We are not sure if it is due to the cooler climate that we have had until the last few weeks or if they are merely having a month long lie in; but we are now hearing of red mite swarms up and down the country from our customers. With the arrival of a new batch of Sebrights due around lunchtime, our "chicken whisperer" Rob took the opportunity to prepare their coop. Rob, not known for doing anything in half measures, shut up the house tight and let off one of the Midi Chicken House Fumers within just to make sure there is nothing lingering in the nooks and crannies. Taking about two hours to fumigate the house, it is an insecticidal fume generator for amateur use in chicken coops and particularly useful against red mite.

While that was fuming, the other hen houses were thoroughly cleaned out with Poultry Shield (currently on a ridiculously good offer by the way) as they are at FSF HQ once a week. Poultry Shield works by removing the layer of organic matter from the coop that the hens like to live in and is widely regarded as one of the best non-chemical chicken house cleaners available. With the cleaning done and a fresh layer of FSF HempBed-E scattered on the floor and in the nestboxes (which in itself also has anti-mite properties due to it being washed through with eucalyptus), Rob then put a good covering of Diatom powder, which has residual mite control properties, throughout the hen house.

After working his way through all the coops giving them the same thorough weekly cleaning, Rob returned to the Sebright's coop (armed with a little treat for the new members of the FSF flock, who had arrived while he was off cleaning the rest of the coops and were enjoying a snooze on the Aviary 8's day perches) to remove the Midi Fumer, then put new bedding and Diatom into the house. Lastly he scooped up the hens and ruffled some Diatom through their feathers and also put some generous handfuls into the dust bath.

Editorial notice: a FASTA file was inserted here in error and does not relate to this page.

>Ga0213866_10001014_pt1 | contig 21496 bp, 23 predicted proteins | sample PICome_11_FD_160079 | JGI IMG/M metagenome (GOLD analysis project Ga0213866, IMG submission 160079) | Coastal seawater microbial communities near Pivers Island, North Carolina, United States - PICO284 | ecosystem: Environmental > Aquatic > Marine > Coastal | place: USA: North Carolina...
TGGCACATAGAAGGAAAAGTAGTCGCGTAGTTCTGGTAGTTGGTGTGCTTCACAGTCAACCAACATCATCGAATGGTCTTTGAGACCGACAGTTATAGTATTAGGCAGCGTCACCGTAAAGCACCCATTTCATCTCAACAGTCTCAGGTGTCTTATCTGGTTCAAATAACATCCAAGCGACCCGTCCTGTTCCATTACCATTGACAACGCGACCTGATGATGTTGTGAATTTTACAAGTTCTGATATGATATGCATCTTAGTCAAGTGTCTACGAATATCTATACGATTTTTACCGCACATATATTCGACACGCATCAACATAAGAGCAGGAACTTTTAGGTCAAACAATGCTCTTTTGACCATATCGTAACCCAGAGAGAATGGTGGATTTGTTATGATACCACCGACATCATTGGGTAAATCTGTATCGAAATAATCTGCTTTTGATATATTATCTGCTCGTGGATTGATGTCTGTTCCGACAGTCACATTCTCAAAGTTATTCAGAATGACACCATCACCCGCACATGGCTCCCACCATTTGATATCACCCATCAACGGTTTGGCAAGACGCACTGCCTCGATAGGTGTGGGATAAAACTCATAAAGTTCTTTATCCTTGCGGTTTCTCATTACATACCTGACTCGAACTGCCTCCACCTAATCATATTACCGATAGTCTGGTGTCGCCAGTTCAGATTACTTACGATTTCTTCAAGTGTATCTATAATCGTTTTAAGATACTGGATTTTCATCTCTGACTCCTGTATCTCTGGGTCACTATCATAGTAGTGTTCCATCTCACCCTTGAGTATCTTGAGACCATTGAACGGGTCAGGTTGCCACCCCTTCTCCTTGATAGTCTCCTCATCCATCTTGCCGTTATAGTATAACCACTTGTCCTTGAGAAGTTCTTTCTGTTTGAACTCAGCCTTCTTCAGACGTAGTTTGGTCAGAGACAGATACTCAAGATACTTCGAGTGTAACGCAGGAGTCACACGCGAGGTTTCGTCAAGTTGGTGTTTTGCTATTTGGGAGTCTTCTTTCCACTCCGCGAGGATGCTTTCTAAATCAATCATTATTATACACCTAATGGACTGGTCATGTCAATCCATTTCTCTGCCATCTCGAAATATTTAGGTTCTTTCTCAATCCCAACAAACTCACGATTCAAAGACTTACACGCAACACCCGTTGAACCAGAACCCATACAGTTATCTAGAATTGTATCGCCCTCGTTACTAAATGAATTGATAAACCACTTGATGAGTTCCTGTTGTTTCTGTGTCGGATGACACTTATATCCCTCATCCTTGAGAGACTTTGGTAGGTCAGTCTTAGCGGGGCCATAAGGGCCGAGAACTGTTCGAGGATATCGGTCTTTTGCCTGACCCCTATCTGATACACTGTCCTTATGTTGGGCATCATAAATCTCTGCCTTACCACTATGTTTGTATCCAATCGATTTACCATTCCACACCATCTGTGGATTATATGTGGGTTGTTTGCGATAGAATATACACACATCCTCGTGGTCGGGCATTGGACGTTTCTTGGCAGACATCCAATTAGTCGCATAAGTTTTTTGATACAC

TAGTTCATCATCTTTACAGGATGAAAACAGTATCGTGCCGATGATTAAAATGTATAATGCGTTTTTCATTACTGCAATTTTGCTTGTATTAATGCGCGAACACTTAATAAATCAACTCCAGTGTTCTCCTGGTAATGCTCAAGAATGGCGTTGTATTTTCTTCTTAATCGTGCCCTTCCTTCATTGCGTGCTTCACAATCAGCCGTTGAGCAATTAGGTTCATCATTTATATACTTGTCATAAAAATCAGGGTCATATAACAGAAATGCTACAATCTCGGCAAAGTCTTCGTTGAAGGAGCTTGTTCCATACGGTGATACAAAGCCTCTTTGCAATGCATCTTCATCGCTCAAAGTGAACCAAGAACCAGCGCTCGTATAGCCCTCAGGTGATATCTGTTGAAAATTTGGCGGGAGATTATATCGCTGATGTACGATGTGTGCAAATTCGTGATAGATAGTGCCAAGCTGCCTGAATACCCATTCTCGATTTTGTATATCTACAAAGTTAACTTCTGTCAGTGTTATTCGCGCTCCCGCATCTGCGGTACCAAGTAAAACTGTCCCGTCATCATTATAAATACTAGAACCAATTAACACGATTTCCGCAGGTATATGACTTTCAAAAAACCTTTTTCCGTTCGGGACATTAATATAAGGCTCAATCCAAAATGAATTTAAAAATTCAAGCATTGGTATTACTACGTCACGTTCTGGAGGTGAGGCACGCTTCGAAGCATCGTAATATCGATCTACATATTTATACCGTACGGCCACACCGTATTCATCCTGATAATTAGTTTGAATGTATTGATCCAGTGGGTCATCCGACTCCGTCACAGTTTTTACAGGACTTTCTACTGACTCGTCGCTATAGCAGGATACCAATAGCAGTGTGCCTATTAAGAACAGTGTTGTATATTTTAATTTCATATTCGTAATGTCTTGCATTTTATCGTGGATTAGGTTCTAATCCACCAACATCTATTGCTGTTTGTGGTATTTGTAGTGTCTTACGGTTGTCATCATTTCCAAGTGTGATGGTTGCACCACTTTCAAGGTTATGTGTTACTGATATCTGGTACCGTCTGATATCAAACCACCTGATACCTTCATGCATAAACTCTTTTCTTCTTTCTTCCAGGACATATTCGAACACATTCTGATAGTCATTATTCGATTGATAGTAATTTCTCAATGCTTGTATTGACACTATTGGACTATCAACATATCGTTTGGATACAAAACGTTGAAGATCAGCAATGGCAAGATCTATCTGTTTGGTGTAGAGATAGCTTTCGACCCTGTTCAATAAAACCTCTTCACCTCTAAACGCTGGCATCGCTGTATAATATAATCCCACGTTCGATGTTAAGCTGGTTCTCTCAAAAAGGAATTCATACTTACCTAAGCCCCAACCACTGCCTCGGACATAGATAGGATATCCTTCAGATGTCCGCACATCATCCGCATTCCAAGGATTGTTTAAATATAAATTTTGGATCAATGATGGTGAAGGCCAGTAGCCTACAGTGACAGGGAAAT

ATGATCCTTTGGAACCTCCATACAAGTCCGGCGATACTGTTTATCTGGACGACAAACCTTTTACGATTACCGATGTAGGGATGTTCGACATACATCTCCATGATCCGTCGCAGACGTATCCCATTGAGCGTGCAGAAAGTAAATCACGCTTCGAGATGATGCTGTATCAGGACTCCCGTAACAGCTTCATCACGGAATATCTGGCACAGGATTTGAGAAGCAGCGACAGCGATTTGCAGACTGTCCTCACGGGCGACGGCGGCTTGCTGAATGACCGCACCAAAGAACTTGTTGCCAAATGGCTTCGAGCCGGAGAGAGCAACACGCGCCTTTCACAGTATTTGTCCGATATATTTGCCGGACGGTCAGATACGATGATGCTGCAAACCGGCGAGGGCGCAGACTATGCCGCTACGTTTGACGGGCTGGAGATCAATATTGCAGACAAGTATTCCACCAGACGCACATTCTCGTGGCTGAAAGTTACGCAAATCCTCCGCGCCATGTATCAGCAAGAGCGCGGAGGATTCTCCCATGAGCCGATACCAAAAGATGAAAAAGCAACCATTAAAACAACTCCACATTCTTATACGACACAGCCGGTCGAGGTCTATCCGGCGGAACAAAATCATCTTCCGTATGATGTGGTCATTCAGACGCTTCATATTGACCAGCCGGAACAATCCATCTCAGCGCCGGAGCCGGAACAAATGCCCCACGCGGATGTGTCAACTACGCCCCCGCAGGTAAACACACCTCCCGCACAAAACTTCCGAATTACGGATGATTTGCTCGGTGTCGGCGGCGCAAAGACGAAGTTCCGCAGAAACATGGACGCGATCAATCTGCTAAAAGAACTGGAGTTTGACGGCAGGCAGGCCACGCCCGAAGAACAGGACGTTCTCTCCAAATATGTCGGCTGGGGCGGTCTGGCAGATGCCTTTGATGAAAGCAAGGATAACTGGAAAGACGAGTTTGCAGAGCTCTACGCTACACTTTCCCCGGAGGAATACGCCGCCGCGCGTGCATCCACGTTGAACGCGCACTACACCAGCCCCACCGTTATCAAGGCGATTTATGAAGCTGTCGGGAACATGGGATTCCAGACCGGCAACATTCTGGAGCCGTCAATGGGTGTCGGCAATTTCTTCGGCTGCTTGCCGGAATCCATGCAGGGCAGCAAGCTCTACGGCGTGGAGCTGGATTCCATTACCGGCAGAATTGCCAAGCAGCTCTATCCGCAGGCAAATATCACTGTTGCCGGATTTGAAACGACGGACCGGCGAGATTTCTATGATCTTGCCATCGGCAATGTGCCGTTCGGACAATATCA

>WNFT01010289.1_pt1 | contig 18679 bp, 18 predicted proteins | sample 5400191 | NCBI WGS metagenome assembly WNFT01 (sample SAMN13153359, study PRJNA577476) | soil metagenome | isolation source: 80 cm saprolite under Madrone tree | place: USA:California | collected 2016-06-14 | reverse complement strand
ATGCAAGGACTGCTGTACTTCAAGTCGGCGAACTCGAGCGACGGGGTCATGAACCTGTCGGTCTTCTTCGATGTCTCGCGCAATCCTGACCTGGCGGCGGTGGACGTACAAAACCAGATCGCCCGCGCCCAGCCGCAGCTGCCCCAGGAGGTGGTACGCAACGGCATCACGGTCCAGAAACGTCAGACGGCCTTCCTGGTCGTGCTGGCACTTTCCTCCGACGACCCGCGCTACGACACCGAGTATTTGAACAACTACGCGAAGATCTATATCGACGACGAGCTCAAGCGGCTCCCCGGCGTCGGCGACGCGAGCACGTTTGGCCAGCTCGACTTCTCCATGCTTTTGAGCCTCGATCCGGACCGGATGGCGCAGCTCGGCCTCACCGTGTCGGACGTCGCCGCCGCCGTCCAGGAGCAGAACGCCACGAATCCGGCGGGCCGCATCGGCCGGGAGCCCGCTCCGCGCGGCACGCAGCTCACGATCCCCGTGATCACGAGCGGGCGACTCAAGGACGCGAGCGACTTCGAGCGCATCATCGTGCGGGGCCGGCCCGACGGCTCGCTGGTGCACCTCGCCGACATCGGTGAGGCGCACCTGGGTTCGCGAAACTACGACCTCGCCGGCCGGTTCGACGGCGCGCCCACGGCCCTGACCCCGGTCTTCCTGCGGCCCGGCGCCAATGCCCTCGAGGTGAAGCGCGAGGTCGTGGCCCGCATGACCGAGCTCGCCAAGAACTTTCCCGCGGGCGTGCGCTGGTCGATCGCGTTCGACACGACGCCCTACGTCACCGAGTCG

Everybody can, regardless of whether their hen house is plastic or wood, get red mite. However, following his regime of cleaning the houses every six days will make sure that our red mite preventatives are breaking the seven day egg to adult cycle. One of the best signs that you might have Red Mites in your chicken coop is your hens reluctance to go into their house at night, a good indicator that there are red mite inside waiting to feast on them.The best time to spot Red Mite is in the mornings after they have spent a vampiric night, they will be full of blood which gives them their distinctive red colour, making them easier to see. You will find the mite in the corners of your hen house, around perches and in any cracks or crevices where they can easily hide.

Holstering his Ready to Use Poultry Shield and loading up his wheelbarrow, this man with no name walked off into the sunset, with the appreciative clucking of ebullient Gold Laced Sebrights trailing on the summers breeze.